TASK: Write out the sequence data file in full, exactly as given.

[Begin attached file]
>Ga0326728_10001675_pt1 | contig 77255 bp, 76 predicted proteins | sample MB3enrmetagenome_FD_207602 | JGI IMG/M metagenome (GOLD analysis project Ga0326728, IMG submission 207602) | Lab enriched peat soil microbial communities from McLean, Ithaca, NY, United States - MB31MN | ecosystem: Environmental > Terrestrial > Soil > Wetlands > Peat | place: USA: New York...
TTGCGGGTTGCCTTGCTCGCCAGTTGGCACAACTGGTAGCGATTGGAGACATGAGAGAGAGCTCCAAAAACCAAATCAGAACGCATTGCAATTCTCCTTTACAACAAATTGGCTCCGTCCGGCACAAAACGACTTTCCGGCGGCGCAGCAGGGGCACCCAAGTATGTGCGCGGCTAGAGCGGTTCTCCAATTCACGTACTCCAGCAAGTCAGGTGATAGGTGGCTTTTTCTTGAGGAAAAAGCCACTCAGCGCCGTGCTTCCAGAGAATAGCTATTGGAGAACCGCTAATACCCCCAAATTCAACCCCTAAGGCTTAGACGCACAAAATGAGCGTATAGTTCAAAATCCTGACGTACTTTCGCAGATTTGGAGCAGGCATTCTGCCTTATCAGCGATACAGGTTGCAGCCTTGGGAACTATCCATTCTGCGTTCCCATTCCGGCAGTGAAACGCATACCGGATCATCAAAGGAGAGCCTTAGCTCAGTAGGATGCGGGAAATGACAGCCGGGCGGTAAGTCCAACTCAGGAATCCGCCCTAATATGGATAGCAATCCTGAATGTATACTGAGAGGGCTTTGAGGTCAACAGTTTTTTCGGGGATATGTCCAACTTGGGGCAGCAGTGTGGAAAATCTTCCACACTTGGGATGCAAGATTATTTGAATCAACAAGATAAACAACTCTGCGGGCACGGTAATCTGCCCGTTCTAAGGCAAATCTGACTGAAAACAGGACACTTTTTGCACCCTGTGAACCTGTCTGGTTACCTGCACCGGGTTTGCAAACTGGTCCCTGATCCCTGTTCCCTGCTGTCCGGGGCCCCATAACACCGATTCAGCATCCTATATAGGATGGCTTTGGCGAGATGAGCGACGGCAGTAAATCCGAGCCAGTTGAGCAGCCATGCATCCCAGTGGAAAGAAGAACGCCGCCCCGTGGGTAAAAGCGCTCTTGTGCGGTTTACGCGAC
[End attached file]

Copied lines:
>Ga0326728_10001675_pt1 | contig 77255 bp, 76 predicted proteins | sample MB3enrmetagenome_FD_207602 | JGI IMG/M metagenome (GOLD analysis project Ga0326728, IMG submission 207602) | Lab enriched peat soil microbial communities from McLean, Ithaca, NY, United States - MB31MN | ecosystem: Environmental > Terrestrial > Soil > Wetlands > Peat | place: USA: New York...
TTGCGGGTTGCCTTGCTCGCCAGTTGGCACAACTGGTAGCGATTGGAGACATGAGAGAGAGCTCCAAAAACCAAATCAGAACGCATTGCAATTCTCCTTTACAACAAATTGGCTCCGTCCGGCACAAAACGACTTTCCGGCGGCGCAGCAGGGGCACCCAAGTATGTGCGCGGCTAGAGCGGTTCTCCAATTCACGTACTCCAGCAAGTCAGGTGATAGGTGGCTTTTTCTTGAGGAAAAAGCCACTCAGCGCCGTGCTTCCAGAGAATAGCTATTGGAGAACCGCTAATACCCCCAAATTCAACCCCTAAGGCTTAGACGCACAAAATGAGCGTATAGTTCAAAATCCTGACGTACTTTCGCAGATTTGGAGCAGGCATTCTGCCTTATCAGCGATACAGGTTGCAGCCTTGGGAACTATCCATTCTGCGTTCCCATTCCGGCAGTGAAACGCATACCGGATCATCAAAGGAGAGCCTTAGCTCAGTAGGATGCGGGAAATGACAGCCGGGCGGTAAGTCCAACTCAGGAATCCGCCCTAATATGGATAGCAATCCTGAATGTATACTGAGAGGGCTTTGAGGTCAACAGTTTTTTCGGGGATATGTCCAACTTGGGGCAGCAGTGTGGAAAATCTTCCACACTTGGGATGCAAGATTATTTGAATCAACAAGATAAACAACTCTGCGGGCACGGTAATCTGCCCGTTCTAAGGCAAATCTGACTGAAAACAGGACACTTTTTGCACCCTGTGAACCTGTCTGGTTACCTGCACCGGGTTTGCAAACTGGTCCCTGATCCCTGTTCCCTGCTGTCCGGGGCCCCATAACACCGATTCAGCATCCTATATAGGATGGCTTTGGCGAGATGAGCGACGGCAGTAAATCCGAGCCAGTTGAGCAGCCATGCATCCCAGTGGAAAGAAGAACGCCGCCCCGTGGGTAAAAGCGCTCTTGTGCGGTTTACGCGAC